Fruits and Vegetables
Always include at least one fruit and one vegetable. Remember that kids can find it difficult to eat large or complicated foods, especially within the span of a short lunch period. Finger foods make the best bet. Baby carrots and/or chopped up celery sticks are popular, especially when accompanied by peanut butter, hummus, or about two tablespoons of ranch dressing. Cherry tomatoes are another great kid-sized finger food. You can also chop up green or red peppers, broccoli, cauliflower, cucumbers and more. You’re only as limited as your own imagination (and your child’s palette). Fruit should also be cut or separated into kid-sized pieces. Remove the peels for them, where applicable, to make it as easy as possible for them. Bite-sized berries make a great choice. Not only are they packed with nutrients, they’re also less labor-intensive for you! Dried fruits, such as raisins, cranberries, or apricots, are OK in moderation, but are higher in sugar and calories than regular fruit. You can use canned fruit, as long as it is packed in its own juice, rather than in a sugary syrup. Applesauce also makes a good choice, but it’s best to opt for a variety with no added sugar.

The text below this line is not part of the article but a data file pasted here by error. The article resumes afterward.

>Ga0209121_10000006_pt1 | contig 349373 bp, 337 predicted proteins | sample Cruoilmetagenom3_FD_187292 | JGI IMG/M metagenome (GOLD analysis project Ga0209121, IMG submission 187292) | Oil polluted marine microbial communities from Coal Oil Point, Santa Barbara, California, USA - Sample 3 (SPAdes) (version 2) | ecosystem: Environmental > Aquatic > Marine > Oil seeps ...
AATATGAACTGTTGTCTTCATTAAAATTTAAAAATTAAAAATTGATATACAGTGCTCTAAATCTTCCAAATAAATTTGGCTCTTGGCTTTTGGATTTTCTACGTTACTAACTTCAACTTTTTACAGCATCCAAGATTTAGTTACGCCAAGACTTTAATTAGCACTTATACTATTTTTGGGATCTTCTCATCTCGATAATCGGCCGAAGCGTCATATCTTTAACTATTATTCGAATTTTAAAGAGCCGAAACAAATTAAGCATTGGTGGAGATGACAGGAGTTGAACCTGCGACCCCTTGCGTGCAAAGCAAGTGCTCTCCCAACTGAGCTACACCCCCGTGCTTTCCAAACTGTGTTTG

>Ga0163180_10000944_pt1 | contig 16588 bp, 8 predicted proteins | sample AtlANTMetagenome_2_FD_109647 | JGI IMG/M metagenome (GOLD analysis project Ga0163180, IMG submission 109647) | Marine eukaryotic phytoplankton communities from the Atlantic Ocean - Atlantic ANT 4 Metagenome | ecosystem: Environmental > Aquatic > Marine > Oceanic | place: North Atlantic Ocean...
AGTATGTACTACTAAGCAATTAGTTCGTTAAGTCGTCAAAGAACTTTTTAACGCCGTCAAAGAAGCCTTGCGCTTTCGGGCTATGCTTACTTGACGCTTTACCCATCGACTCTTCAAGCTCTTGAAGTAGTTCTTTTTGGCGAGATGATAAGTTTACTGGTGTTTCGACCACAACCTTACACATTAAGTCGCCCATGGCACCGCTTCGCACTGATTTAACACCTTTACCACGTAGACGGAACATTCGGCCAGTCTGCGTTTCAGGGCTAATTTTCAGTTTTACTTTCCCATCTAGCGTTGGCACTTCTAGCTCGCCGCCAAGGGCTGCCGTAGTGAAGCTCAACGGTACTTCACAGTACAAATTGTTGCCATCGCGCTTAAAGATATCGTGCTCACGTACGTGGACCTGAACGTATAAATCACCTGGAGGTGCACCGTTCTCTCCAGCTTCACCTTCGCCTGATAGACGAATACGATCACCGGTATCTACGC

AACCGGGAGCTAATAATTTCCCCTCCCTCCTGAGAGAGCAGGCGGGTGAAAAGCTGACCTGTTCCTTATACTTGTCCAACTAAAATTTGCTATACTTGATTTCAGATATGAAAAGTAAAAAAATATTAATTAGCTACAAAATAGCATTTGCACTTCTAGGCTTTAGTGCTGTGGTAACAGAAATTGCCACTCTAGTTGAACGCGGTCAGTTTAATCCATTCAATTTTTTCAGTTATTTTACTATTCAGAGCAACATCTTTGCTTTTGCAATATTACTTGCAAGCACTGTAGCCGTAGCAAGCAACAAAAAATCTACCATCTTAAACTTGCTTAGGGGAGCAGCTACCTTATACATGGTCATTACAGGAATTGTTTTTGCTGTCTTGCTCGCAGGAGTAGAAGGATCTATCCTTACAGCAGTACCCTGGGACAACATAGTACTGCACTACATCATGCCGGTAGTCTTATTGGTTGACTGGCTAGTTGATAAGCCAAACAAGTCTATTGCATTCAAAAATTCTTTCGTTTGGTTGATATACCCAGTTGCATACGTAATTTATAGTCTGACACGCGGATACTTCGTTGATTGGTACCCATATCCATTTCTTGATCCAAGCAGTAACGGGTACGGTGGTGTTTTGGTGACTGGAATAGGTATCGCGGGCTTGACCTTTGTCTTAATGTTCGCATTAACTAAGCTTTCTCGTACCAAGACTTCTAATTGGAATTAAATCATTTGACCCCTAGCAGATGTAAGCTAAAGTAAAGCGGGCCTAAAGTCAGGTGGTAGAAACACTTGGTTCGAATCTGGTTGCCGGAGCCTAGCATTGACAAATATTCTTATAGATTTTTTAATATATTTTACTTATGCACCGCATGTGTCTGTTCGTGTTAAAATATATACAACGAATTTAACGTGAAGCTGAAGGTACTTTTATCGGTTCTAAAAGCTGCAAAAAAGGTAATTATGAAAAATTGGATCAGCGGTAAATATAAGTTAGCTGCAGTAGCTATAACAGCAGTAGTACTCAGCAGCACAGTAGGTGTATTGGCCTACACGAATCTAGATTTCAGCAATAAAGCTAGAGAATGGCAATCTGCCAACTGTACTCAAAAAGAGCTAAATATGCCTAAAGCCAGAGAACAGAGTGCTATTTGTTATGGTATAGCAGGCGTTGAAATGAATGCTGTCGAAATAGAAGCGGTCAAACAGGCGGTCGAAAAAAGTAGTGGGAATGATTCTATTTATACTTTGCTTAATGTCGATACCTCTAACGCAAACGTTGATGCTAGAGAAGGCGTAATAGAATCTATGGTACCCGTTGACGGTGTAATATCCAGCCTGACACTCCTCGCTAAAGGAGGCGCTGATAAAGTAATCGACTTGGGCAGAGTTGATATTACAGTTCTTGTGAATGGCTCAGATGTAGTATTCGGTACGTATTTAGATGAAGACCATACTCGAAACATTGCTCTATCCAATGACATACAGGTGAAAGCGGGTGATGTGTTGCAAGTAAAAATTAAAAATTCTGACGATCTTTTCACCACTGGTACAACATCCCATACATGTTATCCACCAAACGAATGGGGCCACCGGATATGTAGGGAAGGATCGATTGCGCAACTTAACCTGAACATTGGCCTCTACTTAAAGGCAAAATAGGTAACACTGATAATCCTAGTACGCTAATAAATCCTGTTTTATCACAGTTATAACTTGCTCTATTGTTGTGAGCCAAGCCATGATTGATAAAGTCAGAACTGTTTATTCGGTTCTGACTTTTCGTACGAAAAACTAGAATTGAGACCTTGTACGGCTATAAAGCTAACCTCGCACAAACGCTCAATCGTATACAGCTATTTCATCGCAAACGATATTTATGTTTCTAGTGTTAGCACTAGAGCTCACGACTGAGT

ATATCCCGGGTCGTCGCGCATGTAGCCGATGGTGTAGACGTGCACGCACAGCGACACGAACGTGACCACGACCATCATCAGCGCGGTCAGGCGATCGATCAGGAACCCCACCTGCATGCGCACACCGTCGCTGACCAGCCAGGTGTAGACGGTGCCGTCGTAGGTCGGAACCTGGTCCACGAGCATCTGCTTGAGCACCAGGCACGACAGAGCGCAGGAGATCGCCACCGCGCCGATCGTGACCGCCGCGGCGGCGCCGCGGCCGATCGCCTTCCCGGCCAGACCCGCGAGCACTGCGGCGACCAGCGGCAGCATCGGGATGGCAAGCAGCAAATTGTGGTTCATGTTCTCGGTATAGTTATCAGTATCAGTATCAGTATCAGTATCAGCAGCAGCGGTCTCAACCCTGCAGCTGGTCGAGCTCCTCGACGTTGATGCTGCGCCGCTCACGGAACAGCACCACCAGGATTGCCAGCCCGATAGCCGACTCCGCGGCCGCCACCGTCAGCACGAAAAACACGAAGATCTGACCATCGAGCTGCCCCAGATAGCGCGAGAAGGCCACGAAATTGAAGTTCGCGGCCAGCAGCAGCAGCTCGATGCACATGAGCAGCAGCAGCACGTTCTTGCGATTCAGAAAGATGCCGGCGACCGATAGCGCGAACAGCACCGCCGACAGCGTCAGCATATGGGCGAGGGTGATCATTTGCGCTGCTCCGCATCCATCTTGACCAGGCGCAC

Drink
Instead of soda or sugary drinks, opt for low-fat milk, water, or 100% fruit juice.

Dessert
Every kid deserves dessert, and you don’t have to sacrifice your children’s health to provide them with a fun treat each day. There are plenty of snack foods that are as nutritious as they are delicious, including popcorn, pretzels, trail mix, low fat yogurt, nuts, and homemade baked goods such as oatmeal cookies or whole grain fruit muffins.

No matter what you pack, make sure you pack it safely. Keep everything clean when packing it, and never contaminate fruits or vegetables with liquids from meat or dairy products. Always keep cold foods and hot foods hot. You can purchase and insulated lunch box and cool it with a commercial ice pack, or simply freeze a juice box. The juice box will keep your child’s lunch cold, and should melt back to liquid by lunchtime. Likewise, you can store hot foods in a special heat compartment or thermos.